/blog/Webpack build caching errors

Webpack build caching errors...

created: 2021-01-11T14:47:08Z
modified: 2021-01-31T20:00:27Z

Modern web development is compiled, transpiled, interpreted and virtualized. It’s a lot of abstraction layers to get a modern website built. Each of those layers is a place where something can go wrong. And the other day I ran into one of those "build layer" issues and struck out big trying to find a solution on the web. The problem was with webpack compiling with cache objects, specifically old cache objects that I’m not trying to use anymore but webpack don’t care so it includes them anyway cause the cache is telling it to. While I didn’t figure out the root problem, I did figure out a workaround.

A bit of background. I just rebuilt this website (a regular thing for me). And the CSS and Javascript are built together with Webpack, which is great, except when it’s not. I was customizing a premium BootStrap theme and being a general purpose theme it had way too much Javascript and CSS for a simple blog like this one (like a 5.5MB JS file by default). Needless bloat is bad, so I went through the exercise of pruning out things I didn’t need. So starting out the theme has a source file structure like this

├── src  
│  ├── fonts  
│  ├── img  
│  ├── js  
│  │  ├── app.js   
│  │  ├── modules  
│  │  └── settings
│  └── scss  
└── webpack.config.js

In the app.js file is a bunch of import statements that pull in the specific Javascript dependencies and their implementations. To remove these I was just commenting out the import "./modeules/jswhizbang"; lines one by one as I made sure I didn’t need them. So 5.5 megs of Javaascript down to a couple hundred kilobytes, perfect. I was moving on to the styling when the problems started.

The CSS is SASS based, and built/bundled together with the Javascript by webpack , so while I was still working on my styles I noticed a problem. The main derived app.js file that I got down to ~230KB was being rebuilt as a ~3MB monster again while I was updating the CSS styles. The problem was in the build cache. For some reason, webpack was using a cache file from somewhere halfway through my JS pruning exercise. I could make small modifications to the app.js source file and get it to build correctly. But if I switched to just working in CSS and not touching the app.js source the build would jump back to the old cache file and build this relatively massive Javascript file.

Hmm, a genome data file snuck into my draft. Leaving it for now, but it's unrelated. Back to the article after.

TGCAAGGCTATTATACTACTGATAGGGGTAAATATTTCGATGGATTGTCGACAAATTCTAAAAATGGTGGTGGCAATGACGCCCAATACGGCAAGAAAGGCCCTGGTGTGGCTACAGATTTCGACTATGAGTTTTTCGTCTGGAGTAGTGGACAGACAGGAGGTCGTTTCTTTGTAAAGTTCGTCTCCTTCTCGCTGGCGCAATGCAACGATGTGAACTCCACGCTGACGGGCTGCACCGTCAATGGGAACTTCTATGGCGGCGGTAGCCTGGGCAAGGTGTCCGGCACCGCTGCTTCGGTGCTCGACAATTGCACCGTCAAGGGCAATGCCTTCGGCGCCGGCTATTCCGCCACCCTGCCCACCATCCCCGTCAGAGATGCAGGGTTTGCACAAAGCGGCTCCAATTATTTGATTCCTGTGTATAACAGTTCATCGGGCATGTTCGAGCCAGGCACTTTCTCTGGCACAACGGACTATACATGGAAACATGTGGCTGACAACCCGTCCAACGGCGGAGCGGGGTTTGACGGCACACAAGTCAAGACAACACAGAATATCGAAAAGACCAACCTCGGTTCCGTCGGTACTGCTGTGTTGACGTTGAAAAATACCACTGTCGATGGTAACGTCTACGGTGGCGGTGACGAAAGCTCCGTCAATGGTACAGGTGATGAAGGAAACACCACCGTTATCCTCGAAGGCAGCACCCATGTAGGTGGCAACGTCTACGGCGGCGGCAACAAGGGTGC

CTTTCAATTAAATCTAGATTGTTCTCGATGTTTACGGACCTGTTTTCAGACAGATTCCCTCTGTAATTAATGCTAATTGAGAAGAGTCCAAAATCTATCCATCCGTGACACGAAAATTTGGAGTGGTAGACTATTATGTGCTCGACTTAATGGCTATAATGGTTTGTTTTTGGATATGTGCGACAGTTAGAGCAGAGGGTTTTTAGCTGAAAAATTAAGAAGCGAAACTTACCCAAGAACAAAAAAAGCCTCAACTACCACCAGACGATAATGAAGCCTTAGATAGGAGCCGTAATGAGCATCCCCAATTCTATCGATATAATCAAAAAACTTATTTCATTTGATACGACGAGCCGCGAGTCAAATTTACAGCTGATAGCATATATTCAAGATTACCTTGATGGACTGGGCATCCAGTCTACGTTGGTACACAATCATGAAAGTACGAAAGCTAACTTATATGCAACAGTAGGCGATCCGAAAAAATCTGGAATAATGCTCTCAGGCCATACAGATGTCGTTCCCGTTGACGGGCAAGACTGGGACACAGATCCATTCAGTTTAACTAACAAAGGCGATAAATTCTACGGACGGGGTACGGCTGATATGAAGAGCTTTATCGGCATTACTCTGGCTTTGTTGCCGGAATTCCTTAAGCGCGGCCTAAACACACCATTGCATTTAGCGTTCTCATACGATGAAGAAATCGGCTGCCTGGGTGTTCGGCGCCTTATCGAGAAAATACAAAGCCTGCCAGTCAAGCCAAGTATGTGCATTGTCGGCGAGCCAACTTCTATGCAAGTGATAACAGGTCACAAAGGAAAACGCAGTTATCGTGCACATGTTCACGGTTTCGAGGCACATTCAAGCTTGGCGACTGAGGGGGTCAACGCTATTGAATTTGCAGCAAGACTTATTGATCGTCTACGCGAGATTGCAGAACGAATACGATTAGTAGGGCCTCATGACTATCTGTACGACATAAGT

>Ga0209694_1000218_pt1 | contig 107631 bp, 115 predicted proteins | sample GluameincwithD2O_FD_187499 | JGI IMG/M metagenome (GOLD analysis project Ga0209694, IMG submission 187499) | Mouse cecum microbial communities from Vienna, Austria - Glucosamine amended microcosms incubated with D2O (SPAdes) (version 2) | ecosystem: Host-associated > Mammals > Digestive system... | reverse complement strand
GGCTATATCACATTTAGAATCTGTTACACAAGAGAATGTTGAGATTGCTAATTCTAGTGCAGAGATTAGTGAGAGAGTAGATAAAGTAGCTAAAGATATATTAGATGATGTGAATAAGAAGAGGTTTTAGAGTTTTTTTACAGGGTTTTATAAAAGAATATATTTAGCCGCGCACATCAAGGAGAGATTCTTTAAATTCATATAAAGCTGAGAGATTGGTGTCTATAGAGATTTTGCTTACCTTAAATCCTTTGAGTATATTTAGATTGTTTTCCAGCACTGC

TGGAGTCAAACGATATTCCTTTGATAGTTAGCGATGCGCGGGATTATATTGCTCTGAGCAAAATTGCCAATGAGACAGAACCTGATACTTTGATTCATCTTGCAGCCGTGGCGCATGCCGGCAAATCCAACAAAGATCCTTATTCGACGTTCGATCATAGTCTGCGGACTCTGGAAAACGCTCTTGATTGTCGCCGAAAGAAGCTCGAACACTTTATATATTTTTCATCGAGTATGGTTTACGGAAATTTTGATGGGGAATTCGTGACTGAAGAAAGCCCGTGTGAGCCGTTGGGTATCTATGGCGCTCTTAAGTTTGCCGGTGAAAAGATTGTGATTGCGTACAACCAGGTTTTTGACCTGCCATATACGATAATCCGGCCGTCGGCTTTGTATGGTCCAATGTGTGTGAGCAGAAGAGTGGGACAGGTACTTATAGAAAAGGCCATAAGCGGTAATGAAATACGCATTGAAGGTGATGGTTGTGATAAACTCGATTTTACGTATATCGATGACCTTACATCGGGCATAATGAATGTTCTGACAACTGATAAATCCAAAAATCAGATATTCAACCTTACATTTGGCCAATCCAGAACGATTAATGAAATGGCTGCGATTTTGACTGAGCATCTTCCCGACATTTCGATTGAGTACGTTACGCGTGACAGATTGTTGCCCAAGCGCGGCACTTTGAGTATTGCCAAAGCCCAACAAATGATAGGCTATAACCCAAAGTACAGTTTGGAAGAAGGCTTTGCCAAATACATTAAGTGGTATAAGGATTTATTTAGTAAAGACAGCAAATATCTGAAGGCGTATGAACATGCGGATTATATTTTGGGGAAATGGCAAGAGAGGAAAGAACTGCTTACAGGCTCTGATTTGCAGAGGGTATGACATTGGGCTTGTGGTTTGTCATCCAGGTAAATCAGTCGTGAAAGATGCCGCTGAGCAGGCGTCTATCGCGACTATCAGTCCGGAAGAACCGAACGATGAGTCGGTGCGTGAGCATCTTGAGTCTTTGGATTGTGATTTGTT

Researching this bug on the internet was fruitless, almost every page pointed to making sure your resources were included in your webpage with a web cache busting string in the filename. Even StackOverflow questions about the build cache were answered with web cache answers. So I started hunting for the cache file locally.

Luckily webpack gives you some details of how it’s putting things together:

[hardsource:5c40b140] Using 11 MB of disk space.
[hardsource:5c40b140] Tracking node dependencies with: package-lock.json.
[hardsource:5c40b140] Reading from cache 5c40b140...

The word "hardsource" and the string "5c40b140" are the clues here. The cache filename is a hash and webpack gives you the first eight characters of the hash as a unique identifier (a common convention with hashes). The word "hardsource" is a bit misleading as we’ll soon see, but the hash fragment is perfect. I mainly use Linux so the command line tool to use to find something is of course find.

$ find . -iname "5c40b140*"

Now an important thing to understand about caches is that they should never be required, correctly built they are always optional and if they are missing or fail everything should work fine without them (just slower). So the fix is just to nuke the cache.

$ rm -rf node_modules/.cache/hard-source/*

NOTE: Always double and triple check usage of rm -rf as a matter of professional discipline.

So deleting the cache files was all that was needed to fix the Javascript build. It would be nice if the webpack project could include functionality for cache clearing. I mean really, if you are going to use caching it’s really pretty important to also include some tooling to help manually manage that caching. But for now this is an easy workaround and hopefully writing about it helps somebody. It’s worth saying that you should pay attention to your webpack output or you might miss a problem like this. The watch for file changes and rebuild feature is great but it tends to make us not pay attention to it as long as everything is working.

  • Creative Commons License
  • Author: Gatewaynode